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ZFP36L1 promotes monocyte/macrophage differentiation by repressing CDK6

Scientific Reports volume 5, Article number: 16229 (2015) | Download Citation

Abstract

RNA binding proteins (RBPs)-mediated post-transcriptional control has been implicated in influencing various aspects of RNA metabolism and playing important roles in mammalian development and pathological diseases. However, the functions of specific RBPs and the molecular mechanisms through which they act in monocyte/macrophage differentiation remain to be determined. In this study, through bioinformatics analysis and experimental validation, we identify that ZFP36L1, a member of ZFP36 zinc finger protein family, exhibits significant decrease in acute myeloid leukemia (AML) patients compared with normal controls and remarkable time-course increase during monocyte/macrophage differentiation of PMA-induced THP-1 and HL-60 cells as well as induction culture of CD34+ hematopoietic stem/progenitor cells (HSPCs). Lentivirus-mediated gain and loss of function assays demonstrate that ZFP36L1 acts as a positive regulator to participate in monocyte/macrophage differentiation. Mechanistic investigation further reveals that ZFP36L1 binds to the CDK6 mRNA 3′untranslated region bearing adenine-uridine rich elements and negatively regulates the expression of CDK6 which is subsequently demonstrated to impede the in vitro monocyte/macrophage differentiation of CD34+ HSPCs. Collectively, our work unravels a ZFP36L1-mediated regulatory circuit through repressing CDK6 expression during monocyte/macrophage differentiation, which may also provide a therapeutic target for AML therapy.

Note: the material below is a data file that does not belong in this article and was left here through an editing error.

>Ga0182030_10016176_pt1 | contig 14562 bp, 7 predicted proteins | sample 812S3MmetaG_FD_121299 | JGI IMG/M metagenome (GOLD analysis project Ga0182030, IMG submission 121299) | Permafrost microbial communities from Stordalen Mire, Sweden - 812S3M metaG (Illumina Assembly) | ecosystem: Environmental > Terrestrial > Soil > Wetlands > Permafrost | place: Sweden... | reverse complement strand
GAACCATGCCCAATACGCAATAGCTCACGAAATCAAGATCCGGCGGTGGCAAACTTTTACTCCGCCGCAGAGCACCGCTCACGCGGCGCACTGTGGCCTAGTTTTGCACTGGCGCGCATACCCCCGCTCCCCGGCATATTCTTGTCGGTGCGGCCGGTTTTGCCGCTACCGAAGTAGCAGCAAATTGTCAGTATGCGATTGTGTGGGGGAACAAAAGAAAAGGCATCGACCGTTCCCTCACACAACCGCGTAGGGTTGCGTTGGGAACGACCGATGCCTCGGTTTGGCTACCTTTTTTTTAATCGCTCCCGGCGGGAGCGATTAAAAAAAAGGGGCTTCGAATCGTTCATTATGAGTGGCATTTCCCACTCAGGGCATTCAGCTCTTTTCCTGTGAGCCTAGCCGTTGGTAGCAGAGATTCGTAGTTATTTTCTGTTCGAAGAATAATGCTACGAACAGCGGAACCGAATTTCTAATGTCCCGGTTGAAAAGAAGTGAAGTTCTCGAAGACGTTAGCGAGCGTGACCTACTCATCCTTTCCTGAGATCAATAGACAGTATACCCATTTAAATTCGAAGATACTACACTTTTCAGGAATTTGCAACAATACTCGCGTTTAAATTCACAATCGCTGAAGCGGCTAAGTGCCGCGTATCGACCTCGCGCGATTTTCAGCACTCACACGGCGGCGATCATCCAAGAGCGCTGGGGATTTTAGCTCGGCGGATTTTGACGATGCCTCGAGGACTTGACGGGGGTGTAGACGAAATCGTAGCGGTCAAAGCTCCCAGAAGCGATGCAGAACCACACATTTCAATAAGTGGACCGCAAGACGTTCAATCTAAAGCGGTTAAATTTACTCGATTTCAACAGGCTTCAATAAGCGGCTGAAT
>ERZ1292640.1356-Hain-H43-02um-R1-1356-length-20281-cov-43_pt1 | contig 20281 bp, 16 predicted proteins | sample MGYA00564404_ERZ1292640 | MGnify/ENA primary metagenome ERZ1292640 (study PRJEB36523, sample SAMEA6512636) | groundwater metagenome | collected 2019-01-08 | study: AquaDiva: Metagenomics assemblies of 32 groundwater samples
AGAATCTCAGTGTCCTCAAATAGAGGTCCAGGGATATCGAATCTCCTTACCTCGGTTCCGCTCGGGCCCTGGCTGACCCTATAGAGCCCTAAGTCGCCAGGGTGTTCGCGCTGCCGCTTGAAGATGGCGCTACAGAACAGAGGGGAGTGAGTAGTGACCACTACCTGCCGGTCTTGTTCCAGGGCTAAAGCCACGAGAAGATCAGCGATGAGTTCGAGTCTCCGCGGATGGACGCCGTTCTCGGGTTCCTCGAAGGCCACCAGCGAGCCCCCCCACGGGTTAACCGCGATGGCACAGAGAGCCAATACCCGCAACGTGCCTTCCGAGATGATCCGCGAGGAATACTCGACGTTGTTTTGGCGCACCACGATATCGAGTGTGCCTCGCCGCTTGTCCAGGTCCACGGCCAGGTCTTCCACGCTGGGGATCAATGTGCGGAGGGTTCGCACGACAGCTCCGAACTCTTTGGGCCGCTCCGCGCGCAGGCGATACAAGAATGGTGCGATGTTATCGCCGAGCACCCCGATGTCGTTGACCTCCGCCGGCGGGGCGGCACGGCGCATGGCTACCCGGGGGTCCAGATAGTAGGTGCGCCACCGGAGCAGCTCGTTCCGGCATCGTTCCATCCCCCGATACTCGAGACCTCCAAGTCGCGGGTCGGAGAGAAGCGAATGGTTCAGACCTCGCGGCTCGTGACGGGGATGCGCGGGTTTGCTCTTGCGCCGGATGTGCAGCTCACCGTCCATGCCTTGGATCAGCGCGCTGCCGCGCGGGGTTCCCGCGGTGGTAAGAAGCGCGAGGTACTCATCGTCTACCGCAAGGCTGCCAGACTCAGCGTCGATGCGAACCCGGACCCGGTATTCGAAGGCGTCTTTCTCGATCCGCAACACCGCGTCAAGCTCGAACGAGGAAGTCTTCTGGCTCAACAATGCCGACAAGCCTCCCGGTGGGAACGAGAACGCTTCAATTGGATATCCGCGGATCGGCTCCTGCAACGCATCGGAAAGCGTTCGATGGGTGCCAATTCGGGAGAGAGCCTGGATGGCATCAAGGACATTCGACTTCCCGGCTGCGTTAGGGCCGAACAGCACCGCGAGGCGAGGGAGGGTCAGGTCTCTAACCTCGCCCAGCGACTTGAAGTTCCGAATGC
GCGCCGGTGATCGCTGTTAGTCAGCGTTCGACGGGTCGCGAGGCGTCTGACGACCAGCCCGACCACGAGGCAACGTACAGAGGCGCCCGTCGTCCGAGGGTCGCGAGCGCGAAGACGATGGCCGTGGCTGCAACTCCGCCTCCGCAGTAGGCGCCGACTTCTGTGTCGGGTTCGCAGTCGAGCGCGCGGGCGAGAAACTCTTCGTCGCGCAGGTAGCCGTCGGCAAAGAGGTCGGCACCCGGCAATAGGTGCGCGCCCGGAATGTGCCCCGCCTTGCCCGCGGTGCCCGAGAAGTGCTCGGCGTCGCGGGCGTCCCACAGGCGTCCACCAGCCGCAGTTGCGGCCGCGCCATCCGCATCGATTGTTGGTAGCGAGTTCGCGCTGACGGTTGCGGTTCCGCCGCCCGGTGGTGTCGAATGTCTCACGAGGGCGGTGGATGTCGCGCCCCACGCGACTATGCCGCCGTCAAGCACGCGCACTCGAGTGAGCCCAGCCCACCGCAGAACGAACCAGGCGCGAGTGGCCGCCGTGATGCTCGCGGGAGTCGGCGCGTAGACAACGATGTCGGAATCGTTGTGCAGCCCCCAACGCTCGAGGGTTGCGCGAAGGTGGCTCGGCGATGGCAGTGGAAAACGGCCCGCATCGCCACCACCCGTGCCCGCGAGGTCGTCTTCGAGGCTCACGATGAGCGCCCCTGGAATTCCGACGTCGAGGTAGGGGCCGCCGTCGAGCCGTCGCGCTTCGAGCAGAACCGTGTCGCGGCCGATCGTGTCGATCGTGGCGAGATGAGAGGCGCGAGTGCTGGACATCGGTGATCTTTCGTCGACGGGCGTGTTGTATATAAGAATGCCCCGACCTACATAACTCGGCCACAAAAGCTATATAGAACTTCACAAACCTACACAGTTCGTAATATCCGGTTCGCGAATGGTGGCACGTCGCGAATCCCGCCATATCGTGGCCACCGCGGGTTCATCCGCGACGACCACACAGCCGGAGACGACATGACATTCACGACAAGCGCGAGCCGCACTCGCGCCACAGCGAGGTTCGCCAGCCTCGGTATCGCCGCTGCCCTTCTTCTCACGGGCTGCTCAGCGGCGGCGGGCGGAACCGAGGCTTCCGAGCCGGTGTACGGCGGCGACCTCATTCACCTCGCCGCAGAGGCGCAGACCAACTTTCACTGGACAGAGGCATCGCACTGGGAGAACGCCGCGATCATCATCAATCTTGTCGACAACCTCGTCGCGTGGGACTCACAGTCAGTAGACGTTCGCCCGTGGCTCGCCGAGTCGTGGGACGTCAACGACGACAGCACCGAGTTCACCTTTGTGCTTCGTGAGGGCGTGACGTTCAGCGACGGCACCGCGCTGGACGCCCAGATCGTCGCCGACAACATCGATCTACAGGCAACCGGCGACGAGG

Introduction

Approximately two-thirds of protein abundance variation of mammalian cells can be accounted for by post-transcriptional mechanisms1. Accumulating evidence suggests that post-transcriptional regulation plays a critical role in many biological processes and a wide spectrum of pathologies2,3,4. MicroRNAs (miRNAs) and RNA binding proteins (RBPs) are emerging as two key determinants of post-transcriptional control5. MiRNAs are typically small (~22nt), non-protein-coding RNAs that negatively regulate genes expression at the post-transcriptional level. They mainly bind to the 3′untranslated regions (UTRs) of targets and specifically cleavage the target mRNAs while it is perfectly complementary to the mRNAs or repress the translation if no sufficient complementary sites exist6. RBPs are proteins that bind to the double or single-stranded RNA with their RNA binding domains and participate in forming ribonucleoprotein (RNP) complexes to influence RNA metabolism7. Eukaryotic cells encode diverse RBPs. Approximately 1000 genes have been annotated in RBP DataBase (RBPDB), with unique RNA-binding activity and protein-protein interaction8. RBPs nearly control every fate of the transcripts after transcription, such as alternative splicing, modification, export, localization, stability and translation9. With the development and wide-spread application of transcriptome sequencing, RBPs and ncRNAs mediated regulatory network has been intensively studied and relevant databases have been developed to annotate the interactions between RBPs and RNAs10,11,12.